Assistant Professor, Center for Regenerative Medicine (CRM), Massachusetts General Hospital
The Chetty lab is interested in understanding the mechanisms underlying neurodevelopmental and psychiatric disorders, such as autism spectrum disorder and schizophrenia. Studying these disorders and finding effective therapies has been challenging because of a lack of human models for these diseases and because there is substantial variation across subpopulations in terms of cognitive and behavioral outcomes. Our lab uses modern tools from stem cell biology to better understand brain development in subtypes of these disorders – a critical first step for ultimately identifying interventions to treat these conditions. In particular, our group has been investigating the mechanisms underlying brain overgrowth or undergrowth in these disorders using human induced pluripotent stem cell (hiPSC) technology. Changes in brain size often precede clinical symptoms, suggesting that understanding the underlying mechanisms regulating brain overgrowth or undergrowth could provide a window of opportunity for intervention or mitigation of symptoms.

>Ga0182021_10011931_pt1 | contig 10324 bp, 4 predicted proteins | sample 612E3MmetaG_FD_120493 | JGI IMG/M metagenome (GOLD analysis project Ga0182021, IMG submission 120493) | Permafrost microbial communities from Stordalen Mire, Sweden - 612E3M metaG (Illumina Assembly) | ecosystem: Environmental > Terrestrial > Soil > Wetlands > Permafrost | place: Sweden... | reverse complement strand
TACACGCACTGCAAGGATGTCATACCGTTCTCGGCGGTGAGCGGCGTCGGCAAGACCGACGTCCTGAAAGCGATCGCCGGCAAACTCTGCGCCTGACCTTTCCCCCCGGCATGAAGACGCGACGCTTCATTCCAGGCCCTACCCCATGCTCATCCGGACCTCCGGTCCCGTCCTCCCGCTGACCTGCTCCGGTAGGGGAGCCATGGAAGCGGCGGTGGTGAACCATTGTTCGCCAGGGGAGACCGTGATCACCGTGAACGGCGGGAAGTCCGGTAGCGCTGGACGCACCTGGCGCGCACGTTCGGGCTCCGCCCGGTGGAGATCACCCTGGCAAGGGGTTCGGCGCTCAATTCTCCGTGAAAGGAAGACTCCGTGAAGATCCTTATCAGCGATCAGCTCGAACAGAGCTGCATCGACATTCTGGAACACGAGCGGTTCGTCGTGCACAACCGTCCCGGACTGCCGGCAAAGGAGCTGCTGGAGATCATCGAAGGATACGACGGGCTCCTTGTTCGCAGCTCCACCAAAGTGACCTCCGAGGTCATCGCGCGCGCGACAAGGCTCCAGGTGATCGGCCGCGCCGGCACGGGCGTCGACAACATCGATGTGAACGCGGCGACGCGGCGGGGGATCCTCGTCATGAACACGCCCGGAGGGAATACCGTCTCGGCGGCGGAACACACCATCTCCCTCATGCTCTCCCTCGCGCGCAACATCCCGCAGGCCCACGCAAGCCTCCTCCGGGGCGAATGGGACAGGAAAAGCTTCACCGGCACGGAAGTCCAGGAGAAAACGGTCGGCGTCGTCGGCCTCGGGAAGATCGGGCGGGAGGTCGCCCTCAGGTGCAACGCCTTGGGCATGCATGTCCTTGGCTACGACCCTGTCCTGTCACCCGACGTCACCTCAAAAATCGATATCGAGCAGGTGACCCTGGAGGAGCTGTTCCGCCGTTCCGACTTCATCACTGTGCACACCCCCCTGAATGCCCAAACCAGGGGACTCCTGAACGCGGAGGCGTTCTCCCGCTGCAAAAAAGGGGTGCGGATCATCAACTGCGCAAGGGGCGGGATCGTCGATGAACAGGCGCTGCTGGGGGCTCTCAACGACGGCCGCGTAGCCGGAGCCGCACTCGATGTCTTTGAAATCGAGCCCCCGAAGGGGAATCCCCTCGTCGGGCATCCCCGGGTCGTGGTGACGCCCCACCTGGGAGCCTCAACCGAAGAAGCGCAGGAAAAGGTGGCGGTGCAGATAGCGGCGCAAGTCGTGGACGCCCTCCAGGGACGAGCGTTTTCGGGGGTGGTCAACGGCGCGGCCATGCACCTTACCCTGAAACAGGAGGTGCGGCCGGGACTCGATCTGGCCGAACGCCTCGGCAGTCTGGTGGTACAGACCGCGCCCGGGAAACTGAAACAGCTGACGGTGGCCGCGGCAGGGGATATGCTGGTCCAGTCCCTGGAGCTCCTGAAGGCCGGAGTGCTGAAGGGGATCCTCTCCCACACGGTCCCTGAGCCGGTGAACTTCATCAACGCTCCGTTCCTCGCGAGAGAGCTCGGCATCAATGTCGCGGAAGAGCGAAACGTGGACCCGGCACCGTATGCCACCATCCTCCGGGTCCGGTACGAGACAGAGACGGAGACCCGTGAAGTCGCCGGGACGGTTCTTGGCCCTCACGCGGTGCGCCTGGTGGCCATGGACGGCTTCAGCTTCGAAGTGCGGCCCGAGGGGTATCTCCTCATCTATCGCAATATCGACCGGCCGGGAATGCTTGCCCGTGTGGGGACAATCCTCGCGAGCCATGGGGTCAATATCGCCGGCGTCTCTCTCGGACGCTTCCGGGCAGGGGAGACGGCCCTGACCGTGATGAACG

Using hiPSCs from idiopathic patients as well as those with known genetic variations, we generate iPSC-derived cortical neural and oligodendroglial cells (in two-dimensional and brain organoid models) to investigate changes at the cellular, functional, and mechanistic levels using a broad range of techniques from RNA sequencing, genome editing, to functional assays in in vitro and in vivo models. The overarching goal of our research program is to identify novel therapeutic targets based on these mechanistic insights.